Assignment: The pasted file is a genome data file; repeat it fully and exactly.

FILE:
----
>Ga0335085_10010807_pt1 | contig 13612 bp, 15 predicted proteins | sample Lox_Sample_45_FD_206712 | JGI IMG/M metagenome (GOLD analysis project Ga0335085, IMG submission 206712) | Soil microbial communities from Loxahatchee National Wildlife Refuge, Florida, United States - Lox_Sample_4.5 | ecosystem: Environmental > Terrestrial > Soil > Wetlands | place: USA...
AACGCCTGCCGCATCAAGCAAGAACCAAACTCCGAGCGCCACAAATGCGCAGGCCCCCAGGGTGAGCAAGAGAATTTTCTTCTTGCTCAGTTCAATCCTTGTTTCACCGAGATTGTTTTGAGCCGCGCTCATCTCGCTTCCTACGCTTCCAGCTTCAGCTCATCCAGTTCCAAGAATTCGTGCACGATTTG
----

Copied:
>Ga0335085_10010807_pt1 | contig 13612 bp, 15 predicted proteins | sample Lox_Sample_45_FD_206712 | JGI IMG/M metagenome (GOLD analysis project Ga0335085, IMG submission 206712) | Soil microbial communities from Loxahatchee National Wildlife Refuge, Florida, United States - Lox_Sample_4.5 | ecosystem: Environmental > Terrestrial > Soil > Wetlands | place: USA...
AACGCCTGCCGCATCAAGCAAGAACCAAACTCCGAGCGCCACAAATGCGCAGGCCCCCAGGGTGAGCAAGAGAATTTTCTTCTTGCTCAGTTCAATCCTTGTTTCACCGAGATTGTTTTGAGCCGCGCTCATCTCGCTTCCTACGCTTCCAGCTTCAGCTCATCCAGTTCCAAGAATTCGTGCACGATTTG